The law requires that you pay at least the undisputed portion of your taxes prior to the delinquency date to avoid penalties and interest. You also must pay the full amount of any delinquent taxes due against the property for prior years. See Tenn. Code Ann. § 67-5-1512(b). By so doing, you avoid the usual penalty and interest for delinquent taxes and the possible delay or dismissal of your appeal. When a final certificate of assessment is issued by the Board of Equalization or Assessment Appeals Commission, the taxpayer will owe the amount of any underpayment of taxes, along with interest at the rate provided by law.
To calculate the undisputed portion of taxes, subtract the value you claim in good faith to be the fair market value for your property, from the assessor’s value, and multiply the result times the applicable tax rate. For more information about calculating your taxes owed see "How to Calculate Your Tax Bill." County taxes for the year under appeal may be obtained from the office of county trustee. City taxes (if any) may be obtained from the city collecting official, who may be either the city treasurer, city recorder, or the county trustee, who sometimes also serves as the city tax collector.
The interest rate applicable to taxes under appeal is the composite prime rate published by the Federal Reserve Board, minus two points. (available below).
Decisions of an administrative law judge, the Assessment Appeals Commission, or the State Board of Equalization are only final once further opportunity for agency review has concluded. The time period for further review differs depending on what level the appeal is. If no party appeals a decision, the typical periods are as follows:
- Initial Decisions and Orders of an Administrative Law Judge are typically final seventy-five (75) days from the date of the signed order.
- Final Decisions and Orders of the Assessment Appeals Commission are typically final forty-five (45) days from the date of the signed order.
- Orders of the State Board of Equalization are typically final as of the date they are issued.
Once a decision becomes final the parties will receive an e-mailed notice from the office of the State Board of Equalization and the results will be available on the SBOE Public Portal. Additionally, any delinquency penalty and interest postponed during the pendency of an appeal shall begin to accrue thirty (30) days after any decision becomes final.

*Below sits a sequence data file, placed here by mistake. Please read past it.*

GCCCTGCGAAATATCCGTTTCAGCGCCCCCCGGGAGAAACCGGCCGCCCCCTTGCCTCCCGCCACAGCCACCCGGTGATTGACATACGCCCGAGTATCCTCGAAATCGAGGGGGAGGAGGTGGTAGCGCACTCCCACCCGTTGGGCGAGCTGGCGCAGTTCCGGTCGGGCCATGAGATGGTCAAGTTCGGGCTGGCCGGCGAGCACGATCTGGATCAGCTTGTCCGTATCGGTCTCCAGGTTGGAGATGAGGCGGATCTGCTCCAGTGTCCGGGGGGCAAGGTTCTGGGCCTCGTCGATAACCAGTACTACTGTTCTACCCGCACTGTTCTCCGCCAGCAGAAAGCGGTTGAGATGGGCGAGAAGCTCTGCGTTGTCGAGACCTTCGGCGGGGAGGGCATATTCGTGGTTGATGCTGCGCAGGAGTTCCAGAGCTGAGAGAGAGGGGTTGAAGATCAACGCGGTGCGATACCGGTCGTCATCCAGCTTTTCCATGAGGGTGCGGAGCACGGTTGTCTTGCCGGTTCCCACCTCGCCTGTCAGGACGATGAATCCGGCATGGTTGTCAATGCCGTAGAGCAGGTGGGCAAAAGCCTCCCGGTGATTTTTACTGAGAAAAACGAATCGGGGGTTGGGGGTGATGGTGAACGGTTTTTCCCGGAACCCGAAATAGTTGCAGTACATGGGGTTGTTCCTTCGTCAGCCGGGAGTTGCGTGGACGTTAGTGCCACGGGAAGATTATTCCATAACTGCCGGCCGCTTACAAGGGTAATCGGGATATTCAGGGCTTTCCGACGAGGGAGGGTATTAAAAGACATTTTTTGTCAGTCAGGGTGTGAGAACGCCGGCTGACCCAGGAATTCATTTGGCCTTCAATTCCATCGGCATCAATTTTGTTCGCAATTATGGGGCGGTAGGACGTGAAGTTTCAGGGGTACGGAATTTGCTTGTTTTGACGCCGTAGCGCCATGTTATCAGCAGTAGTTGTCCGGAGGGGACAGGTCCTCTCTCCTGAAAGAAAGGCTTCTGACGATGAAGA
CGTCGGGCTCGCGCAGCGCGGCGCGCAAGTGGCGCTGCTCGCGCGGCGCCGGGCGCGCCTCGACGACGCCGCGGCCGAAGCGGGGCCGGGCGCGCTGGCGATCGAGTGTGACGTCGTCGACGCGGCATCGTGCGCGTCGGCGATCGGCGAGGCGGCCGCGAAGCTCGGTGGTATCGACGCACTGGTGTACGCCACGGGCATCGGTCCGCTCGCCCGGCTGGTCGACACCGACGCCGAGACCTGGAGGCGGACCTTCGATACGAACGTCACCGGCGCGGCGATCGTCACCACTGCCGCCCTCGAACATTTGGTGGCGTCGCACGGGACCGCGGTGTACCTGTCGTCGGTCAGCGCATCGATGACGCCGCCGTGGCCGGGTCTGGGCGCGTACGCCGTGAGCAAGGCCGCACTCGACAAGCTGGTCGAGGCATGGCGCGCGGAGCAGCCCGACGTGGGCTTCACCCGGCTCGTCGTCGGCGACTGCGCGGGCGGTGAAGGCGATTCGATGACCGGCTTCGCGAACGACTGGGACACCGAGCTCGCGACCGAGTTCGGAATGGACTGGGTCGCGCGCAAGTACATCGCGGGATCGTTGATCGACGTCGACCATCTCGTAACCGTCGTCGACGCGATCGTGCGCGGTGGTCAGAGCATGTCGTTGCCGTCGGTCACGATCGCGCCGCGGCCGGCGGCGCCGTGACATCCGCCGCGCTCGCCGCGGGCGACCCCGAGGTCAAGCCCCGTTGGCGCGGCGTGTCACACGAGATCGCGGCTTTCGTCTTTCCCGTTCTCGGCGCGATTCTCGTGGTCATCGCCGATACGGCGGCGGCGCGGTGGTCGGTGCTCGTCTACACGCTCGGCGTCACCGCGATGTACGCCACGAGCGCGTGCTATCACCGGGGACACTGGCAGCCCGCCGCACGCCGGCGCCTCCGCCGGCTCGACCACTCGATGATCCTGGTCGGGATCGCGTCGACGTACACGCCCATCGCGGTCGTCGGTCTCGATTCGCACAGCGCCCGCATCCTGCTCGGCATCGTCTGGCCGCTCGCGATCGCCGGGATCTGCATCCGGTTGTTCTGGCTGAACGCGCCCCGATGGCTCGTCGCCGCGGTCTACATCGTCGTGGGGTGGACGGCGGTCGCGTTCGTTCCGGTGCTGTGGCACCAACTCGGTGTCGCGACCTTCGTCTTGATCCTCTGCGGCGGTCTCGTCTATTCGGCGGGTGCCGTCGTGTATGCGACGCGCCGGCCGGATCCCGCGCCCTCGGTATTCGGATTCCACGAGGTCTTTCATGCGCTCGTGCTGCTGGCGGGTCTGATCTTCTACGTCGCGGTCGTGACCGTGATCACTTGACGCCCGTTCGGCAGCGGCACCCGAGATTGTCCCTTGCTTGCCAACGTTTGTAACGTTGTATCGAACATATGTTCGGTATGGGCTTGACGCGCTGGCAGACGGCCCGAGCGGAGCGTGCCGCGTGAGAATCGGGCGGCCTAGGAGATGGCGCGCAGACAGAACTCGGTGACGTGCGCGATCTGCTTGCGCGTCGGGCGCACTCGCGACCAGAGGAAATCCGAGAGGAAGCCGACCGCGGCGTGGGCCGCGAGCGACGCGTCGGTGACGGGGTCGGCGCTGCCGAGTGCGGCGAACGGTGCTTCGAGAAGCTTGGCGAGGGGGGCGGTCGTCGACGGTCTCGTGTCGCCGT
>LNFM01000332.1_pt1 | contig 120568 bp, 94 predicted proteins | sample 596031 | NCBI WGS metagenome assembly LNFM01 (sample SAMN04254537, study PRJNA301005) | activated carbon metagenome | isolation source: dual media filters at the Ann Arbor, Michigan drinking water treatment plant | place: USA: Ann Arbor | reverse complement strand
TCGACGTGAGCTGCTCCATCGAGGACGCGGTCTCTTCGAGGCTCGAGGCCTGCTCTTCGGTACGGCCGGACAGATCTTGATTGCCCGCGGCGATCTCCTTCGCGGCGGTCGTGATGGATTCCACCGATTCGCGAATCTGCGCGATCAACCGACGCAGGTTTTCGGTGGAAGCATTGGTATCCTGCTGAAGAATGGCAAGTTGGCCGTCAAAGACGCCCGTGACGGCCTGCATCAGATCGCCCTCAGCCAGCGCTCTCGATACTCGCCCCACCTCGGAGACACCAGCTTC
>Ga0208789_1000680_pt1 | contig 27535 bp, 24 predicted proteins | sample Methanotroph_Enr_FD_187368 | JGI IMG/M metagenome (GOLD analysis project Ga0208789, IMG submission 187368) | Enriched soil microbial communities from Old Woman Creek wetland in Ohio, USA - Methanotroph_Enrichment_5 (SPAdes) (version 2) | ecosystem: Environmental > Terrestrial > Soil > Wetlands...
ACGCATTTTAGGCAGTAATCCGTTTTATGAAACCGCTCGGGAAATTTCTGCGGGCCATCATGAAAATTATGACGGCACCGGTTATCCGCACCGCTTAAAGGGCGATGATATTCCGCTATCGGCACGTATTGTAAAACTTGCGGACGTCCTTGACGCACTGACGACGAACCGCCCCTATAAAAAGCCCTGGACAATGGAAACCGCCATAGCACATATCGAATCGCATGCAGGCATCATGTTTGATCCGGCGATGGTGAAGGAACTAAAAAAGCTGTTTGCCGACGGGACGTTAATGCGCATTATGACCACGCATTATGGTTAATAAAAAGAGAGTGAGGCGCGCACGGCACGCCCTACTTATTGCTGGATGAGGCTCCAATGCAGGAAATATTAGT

Public Chapter 691 of 2014 abolished routine issuance of paper "official certificates" of SBOE action in appeals. Instead the Board will post actions via the SBOE Public Portal and send e-mail notifications to taxpayers, assessors and trustees as new postings occur effective July 1, 2014. Therefore, please provide this office with and maintain an updated email address for this purpose. This means significant savings in mailing and handling costs, but also may change how you close records of appeals.
Assessors may continue to certify appeal revisions to their collecting officials if this is your present practice, as a means of assuring the collector has an accurate basis to refund or collect tax due following the appeal. Collectors who have used the State Board certificates as the sole basis for further refund or collection may use the posted State Board actions instead, perhaps allowing a routine lag time to allow the assessor to review the postings for error. If you detect an error in a posting, send your correction request to Shirley.Marriott@cot.tn.gov for counties beginning with A - R and Rhonda.Wright@cot.tn.gov for counties beginning with S - Z and include the following information:
· County Name
· Tax Year
· Correction Description
· Business or Appellant Name (under which the original application was filed)
· Final Result Date
Please call (615) 401-7883 if you need additional assistance.
While an appeal is currently pending a Taxpayer and County Assessor may agree to settle a matter before the board at any point prior to a decision becoming final before the State Board of Equalization. Parties who wish to settle a disputed assessment may submit an agreed order in which they stipulate the value of the property under appeal.
Parties who waive their right to further appeal before the board and waive their right to petition for reconsideration will receive an expedited final certificate of value from the State Board of Equalization.
When the parties, typically the taxpayer and the assessor of property, submit an agreed order with the appropriate waivers mentioned above that order becomes the final action of the State Board of Equalization. After the action has become final an Official Certificate will be issued pursuant to Tenn. Code Ann. § 67-5-1512, enabling the appropriate collecting official to process any applicable payment or refund of taxes due.
For additional information or to submit an agreed order for a pending appeal before the State Board of Equalization, please email email@example.com.
A taxpayer may request to withdraw an appeal before a decision has been entered on the primary issue of the complaint and appeal. A taxpayer who waives their right to further appeal before the board and waives their right to petition for reconsideration will receive an expedited final certificate of value from the State Board of Equalization.
When the taxpayer submits a withdrawal request with the appropriate waivers mentioned above , the board will typically issue an Order of Dismissal. That order becomes the final action of the State Board of Equalization. After the action has become final an Official Certificate will be issued pursuant to Tenn. Code Ann. § 67-5-1512, enabling the appropriate collecting official to process any applicable payment or refund of taxes due.
For additional information or to submit a withdrawal request for a pending appeal before the State Board of Equalization, please email firstname.lastname@example.org.